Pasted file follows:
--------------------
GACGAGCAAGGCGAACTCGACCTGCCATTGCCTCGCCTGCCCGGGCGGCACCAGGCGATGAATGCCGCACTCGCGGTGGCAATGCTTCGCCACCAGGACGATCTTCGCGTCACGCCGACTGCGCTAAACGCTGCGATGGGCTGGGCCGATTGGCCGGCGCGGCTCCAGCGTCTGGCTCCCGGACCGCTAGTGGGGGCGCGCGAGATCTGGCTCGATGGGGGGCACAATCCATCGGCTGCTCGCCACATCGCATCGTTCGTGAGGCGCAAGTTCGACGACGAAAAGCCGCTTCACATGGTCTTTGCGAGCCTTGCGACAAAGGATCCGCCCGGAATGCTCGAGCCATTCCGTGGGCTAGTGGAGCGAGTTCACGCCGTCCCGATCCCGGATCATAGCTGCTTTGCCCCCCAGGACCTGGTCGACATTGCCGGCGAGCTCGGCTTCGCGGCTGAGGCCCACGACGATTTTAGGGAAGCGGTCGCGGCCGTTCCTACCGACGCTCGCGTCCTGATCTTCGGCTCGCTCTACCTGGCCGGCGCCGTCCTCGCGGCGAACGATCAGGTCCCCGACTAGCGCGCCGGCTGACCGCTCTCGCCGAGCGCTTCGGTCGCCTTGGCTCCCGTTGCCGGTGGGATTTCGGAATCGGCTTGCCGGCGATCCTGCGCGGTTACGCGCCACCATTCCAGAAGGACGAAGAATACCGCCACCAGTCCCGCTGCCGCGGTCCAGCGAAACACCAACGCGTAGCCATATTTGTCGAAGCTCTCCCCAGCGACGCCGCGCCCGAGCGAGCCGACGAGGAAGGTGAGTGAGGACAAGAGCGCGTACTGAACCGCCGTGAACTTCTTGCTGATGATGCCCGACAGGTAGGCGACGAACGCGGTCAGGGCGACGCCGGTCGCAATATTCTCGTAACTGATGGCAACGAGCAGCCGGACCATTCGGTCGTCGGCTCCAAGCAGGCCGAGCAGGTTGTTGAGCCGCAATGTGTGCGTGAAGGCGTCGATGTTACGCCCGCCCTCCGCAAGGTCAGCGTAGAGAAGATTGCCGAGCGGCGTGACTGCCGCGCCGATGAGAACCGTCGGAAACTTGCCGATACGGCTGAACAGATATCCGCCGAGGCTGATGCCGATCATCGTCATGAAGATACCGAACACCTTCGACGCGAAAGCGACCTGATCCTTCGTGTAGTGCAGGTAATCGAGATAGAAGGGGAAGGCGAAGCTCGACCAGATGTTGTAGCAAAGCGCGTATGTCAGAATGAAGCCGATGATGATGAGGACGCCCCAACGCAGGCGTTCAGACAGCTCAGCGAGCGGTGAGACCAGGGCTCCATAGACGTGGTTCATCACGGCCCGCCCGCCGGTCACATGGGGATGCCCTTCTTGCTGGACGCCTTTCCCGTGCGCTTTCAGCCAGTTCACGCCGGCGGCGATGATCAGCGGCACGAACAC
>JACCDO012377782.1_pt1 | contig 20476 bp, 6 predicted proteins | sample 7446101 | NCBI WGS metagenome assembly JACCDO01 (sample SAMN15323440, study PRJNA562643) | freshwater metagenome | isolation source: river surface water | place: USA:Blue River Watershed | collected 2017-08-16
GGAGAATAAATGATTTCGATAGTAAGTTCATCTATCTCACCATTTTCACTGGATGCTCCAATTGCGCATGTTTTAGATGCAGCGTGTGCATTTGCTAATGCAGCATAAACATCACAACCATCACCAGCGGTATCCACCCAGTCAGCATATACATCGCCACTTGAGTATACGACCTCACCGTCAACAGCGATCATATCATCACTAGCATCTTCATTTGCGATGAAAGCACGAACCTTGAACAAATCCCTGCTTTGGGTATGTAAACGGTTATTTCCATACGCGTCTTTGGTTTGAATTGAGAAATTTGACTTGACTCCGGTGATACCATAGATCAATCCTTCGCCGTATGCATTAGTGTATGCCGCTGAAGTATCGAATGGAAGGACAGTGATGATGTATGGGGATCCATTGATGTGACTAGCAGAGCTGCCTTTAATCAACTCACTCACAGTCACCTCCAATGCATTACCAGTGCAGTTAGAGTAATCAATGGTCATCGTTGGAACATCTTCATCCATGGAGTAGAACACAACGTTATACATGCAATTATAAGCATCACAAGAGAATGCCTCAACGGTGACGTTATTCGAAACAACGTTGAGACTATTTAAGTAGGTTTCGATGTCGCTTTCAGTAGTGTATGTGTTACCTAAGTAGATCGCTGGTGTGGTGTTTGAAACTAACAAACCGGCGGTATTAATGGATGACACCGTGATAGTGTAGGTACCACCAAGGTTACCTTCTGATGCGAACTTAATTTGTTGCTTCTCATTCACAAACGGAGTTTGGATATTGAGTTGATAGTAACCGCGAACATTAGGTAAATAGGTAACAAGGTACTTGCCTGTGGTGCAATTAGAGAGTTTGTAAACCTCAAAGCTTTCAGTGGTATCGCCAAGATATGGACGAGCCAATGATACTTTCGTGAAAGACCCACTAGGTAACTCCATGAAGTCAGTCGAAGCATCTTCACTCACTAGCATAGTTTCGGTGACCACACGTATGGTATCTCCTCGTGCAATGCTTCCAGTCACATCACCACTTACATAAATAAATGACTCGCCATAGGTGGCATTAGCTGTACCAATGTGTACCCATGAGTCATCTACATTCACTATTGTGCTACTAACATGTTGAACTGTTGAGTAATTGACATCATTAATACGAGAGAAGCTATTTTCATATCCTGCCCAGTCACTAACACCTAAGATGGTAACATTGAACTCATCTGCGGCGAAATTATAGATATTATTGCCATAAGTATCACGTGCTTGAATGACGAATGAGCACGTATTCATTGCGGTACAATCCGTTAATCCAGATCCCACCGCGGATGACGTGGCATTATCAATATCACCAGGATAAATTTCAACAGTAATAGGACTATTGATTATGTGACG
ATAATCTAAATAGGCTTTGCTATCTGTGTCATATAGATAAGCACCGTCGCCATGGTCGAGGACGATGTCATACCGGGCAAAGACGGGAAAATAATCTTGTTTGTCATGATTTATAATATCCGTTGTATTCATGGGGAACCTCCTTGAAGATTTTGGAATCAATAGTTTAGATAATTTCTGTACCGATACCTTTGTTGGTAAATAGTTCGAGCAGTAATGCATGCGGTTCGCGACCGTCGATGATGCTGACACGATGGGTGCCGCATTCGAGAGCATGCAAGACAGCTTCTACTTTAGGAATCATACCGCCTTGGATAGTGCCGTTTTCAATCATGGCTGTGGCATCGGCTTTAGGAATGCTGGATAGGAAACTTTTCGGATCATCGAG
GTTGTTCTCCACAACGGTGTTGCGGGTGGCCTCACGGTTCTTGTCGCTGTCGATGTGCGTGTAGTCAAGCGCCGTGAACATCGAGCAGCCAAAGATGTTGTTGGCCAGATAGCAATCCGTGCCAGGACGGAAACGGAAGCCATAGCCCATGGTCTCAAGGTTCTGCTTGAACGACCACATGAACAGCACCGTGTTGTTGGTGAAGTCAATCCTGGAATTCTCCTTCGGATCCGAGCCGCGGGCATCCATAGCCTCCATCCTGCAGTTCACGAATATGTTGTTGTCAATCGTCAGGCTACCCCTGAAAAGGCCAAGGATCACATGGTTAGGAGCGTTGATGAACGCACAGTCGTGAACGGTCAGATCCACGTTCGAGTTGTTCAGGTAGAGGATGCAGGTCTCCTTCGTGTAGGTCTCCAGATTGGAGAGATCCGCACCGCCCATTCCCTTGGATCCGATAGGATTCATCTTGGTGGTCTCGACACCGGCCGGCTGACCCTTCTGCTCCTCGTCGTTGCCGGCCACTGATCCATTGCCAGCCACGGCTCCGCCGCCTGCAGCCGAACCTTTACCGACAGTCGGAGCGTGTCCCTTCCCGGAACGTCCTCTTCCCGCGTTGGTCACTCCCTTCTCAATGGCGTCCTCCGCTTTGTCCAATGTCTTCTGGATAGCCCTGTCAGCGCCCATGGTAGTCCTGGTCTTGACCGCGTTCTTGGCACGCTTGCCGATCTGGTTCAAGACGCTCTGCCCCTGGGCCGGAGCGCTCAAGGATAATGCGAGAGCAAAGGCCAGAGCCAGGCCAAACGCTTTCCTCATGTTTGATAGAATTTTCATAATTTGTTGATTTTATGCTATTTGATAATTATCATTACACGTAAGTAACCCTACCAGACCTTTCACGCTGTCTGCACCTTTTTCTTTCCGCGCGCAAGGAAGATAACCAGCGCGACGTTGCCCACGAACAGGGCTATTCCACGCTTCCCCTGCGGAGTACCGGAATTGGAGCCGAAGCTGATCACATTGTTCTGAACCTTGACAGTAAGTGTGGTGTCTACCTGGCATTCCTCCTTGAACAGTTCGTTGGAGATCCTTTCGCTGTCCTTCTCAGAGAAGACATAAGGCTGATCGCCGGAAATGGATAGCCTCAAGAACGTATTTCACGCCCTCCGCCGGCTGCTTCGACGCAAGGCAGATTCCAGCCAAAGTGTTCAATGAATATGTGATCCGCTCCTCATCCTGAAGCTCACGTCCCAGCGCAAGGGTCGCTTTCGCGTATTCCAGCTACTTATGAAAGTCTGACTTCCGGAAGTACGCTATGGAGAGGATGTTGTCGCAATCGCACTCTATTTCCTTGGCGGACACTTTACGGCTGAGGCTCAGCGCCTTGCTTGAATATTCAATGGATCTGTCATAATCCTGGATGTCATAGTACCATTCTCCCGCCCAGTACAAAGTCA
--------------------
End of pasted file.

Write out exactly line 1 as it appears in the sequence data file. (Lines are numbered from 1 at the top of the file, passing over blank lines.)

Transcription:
GACGAGCAAGGCGAACTCGACCTGCCATTGCCTCGCCTGCCCGGGCGGCACCAGGCGATGAATGCCGCACTCGCGGTGGCAATGCTTCGCCACCAGGACGATCTTCGCGTCACGCCGACTGCGCTAAACGCTGCGATGGGCTGGGCCGATTGGCCGGCGCGGCTCCAGCGTCTGGCTCCCGGACCGCTAGTGGGGGCGCGCGAGATCTGGCTCGATGGGGGGCACAATCCATCGGCTGCTCGCCACATCGCATCGTTCGTGAGGCGCAAGTTCGACGACGAAAAGCCGCTTCACATGGTCTTTGCGAGCCTTGCGACAAAGGATCCGCCCGGAATGCTCGAGCCATTCCGTGGGCTAGTGGAGCGAGTTCACGCCGTCCCGATCCCGGATCATAGCTGCTTTGCCCCCCAGGACCTGGTCGACATTGCCGGCGAGCTCGGCTTCGCGGCTGAGGCCCACGACGATTTTAGGGAAGCGGTCGCGGCCGTTCCTACCGACGCTCGCGTCCTGATCTTCGGCTCGCTCTACCTGGCCGGCGCCGTCCTCGCGGCGAACGATCAGGTCCCCGACTAGCGCGCCGGCTGACCGCTCTCGCCGAGCGCTTCGGTCGCCTTGGCTCCCGTTGCCGGTGGGATTTCGGAATCGGCTTGCCGGCGATCCTGCGCGGTTACGCGCCACCATTCCAGAAGGACGAAGAATACCGCCACCAGTCCCGCTGCCGCGGTCCAGCGAAACACCAACGCGTAGCCATATTTGTCGAAGCTCTCCCCAGCGACGCCGCGCCCGAGCGAGCCGACGAGGAAGGTGAGTGAGGACAAGAGCGCGTACTGAACCGCCGTGAACTTCTTGCTGATGATGCCCGACAGGTAGGCGACGAACGCGGTCAGGGCGACGCCGGTCGCAATATTCTCGTAACTGATGGCAACGAGCAGCCGGACCATTCGGTCGTCGGCTCCAAGCAGGCCGAGCAGGTTGTTGAGCCGCAATGTGTGCGTGAAGGCGTCGATGTTACGCCCGCCCTCCGCAAGGTCAGCGTAGAGAAGATTGCCGAGCGGCGTGACTGCCGCGCCGATGAGAACCGTCGGAAACTTGCCGATACGGCTGAACAGATATCCGCCGAGGCTGATGCCGATCATCGTCATGAAGATACCGAACACCTTCGACGCGAAAGCGACCTGATCCTTCGTGTAGTGCAGGTAATCGAGATAGAAGGGGAAGGCGAAGCTCGACCAGATGTTGTAGCAAAGCGCGTATGTCAGAATGAAGCCGATGATGATGAGGACGCCCCAACGCAGGCGTTCAGACAGCTCAGCGAGCGGTGAGACCAGGGCTCCATAGACGTGGTTCATCACGGCCCGCCCGCCGGTCACATGGGGATGCCCTTCTTGCTGGACGCCTTTCCCGTGCGCTTTCAGCCAGTTCACGCCGGCGGCGATGATCAGCGGCACGAACAC